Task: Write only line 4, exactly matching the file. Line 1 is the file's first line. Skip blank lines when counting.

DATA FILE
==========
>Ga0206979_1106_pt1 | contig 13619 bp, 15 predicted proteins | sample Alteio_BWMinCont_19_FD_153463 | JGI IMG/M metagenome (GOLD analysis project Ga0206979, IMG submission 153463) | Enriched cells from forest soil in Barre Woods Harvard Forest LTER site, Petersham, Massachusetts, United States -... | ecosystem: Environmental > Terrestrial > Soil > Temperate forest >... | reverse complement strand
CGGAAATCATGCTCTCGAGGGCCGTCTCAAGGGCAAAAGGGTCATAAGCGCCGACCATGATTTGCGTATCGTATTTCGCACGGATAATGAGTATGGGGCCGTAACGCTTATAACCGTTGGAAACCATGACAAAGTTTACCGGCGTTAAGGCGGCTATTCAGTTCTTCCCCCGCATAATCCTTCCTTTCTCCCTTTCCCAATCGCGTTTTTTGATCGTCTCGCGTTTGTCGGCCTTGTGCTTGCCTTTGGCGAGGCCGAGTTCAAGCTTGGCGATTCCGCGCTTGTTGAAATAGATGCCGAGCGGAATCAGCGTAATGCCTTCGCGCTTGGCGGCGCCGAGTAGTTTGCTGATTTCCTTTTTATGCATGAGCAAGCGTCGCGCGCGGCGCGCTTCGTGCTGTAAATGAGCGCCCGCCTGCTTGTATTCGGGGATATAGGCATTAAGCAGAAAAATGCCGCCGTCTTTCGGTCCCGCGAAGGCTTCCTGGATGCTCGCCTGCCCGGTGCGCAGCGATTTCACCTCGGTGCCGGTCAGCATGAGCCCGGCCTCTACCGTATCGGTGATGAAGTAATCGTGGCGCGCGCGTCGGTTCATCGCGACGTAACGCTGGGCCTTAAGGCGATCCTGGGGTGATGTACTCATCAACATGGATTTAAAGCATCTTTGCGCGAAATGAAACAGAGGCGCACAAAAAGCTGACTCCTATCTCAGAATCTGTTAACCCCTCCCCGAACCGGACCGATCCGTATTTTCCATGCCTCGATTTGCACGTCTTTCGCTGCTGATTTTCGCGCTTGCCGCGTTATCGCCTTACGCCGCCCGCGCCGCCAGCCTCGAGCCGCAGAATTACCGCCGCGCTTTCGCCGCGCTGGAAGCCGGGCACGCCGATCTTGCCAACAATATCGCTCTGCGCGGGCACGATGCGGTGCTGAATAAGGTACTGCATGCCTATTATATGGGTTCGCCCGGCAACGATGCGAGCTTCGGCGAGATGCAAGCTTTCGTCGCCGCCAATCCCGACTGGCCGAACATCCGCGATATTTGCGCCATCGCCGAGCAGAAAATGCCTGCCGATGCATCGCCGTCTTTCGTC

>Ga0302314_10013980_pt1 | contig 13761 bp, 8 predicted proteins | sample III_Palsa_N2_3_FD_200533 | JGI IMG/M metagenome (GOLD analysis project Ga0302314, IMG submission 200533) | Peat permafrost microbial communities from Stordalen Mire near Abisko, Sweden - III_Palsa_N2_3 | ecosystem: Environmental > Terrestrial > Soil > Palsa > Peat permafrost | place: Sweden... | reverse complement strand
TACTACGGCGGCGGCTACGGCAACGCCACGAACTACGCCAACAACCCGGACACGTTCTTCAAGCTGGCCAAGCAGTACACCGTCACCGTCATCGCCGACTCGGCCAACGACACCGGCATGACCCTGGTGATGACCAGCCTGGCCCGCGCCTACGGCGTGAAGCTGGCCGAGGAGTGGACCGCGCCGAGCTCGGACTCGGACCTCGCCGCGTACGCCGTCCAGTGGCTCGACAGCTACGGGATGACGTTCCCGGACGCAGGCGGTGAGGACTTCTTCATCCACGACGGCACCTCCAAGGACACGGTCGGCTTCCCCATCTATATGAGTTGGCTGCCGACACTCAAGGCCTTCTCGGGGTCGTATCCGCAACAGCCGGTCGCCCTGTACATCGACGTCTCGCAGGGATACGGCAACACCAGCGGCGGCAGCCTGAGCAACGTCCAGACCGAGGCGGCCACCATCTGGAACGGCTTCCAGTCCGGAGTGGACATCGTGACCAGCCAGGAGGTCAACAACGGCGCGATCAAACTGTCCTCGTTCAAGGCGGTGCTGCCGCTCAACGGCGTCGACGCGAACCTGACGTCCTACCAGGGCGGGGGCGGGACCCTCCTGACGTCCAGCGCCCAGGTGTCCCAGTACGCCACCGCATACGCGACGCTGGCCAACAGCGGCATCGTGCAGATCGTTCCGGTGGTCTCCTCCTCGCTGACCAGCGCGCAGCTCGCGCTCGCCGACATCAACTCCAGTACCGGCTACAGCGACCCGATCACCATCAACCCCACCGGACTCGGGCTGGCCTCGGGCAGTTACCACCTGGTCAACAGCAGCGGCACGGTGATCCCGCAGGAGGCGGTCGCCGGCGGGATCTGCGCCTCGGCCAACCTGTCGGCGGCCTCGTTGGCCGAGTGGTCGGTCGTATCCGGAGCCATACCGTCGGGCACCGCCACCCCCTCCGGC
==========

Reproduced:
TACTACGGCGGCGGCTACGGCAACGCCACGAACTACGCCAACAACCCGGACACGTTCTTCAAGCTGGCCAAGCAGTACACCGTCACCGTCATCGCCGACTCGGCCAACGACACCGGCATGACCCTGGTGATGACCAGCCTGGCCCGCGCCTACGGCGTGAAGCTGGCCGAGGAGTGGACCGCGCCGAGCTCGGACTCGGACCTCGCCGCGTACGCCGTCCAGTGGCTCGACAGCTACGGGATGACGTTCCCGGACGCAGGCGGTGAGGACTTCTTCATCCACGACGGCACCTCCAAGGACACGGTCGGCTTCCCCATCTATATGAGTTGGCTGCCGACACTCAAGGCCTTCTCGGGGTCGTATCCGCAACAGCCGGTCGCCCTGTACATCGACGTCTCGCAGGGATACGGCAACACCAGCGGCGGCAGCCTGAGCAACGTCCAGACCGAGGCGGCCACCATCTGGAACGGCTTCCAGTCCGGAGTGGACATCGTGACCAGCCAGGAGGTCAACAACGGCGCGATCAAACTGTCCTCGTTCAAGGCGGTGCTGCCGCTCAACGGCGTCGACGCGAACCTGACGTCCTACCAGGGCGGGGGCGGGACCCTCCTGACGTCCAGCGCCCAGGTGTCCCAGTACGCCACCGCATACGCGACGCTGGCCAACAGCGGCATCGTGCAGATCGTTCCGGTGGTCTCCTCCTCGCTGACCAGCGCGCAGCTCGCGCTCGCCGACATCAACTCCAGTACCGGCTACAGCGACCCGATCACCATCAACCCCACCGGACTCGGGCTGGCCTCGGGCAGTTACCACCTGGTCAACAGCAGCGGCACGGTGATCCCGCAGGAGGCGGTCGCCGGCGGGATCTGCGCCTCGGCCAACCTGTCGGCGGCCTCGTTGGCCGAGTGGTCGGTCGTATCCGGAGCCATACCGTCGGGCACCGCCACCCCCTCCGGC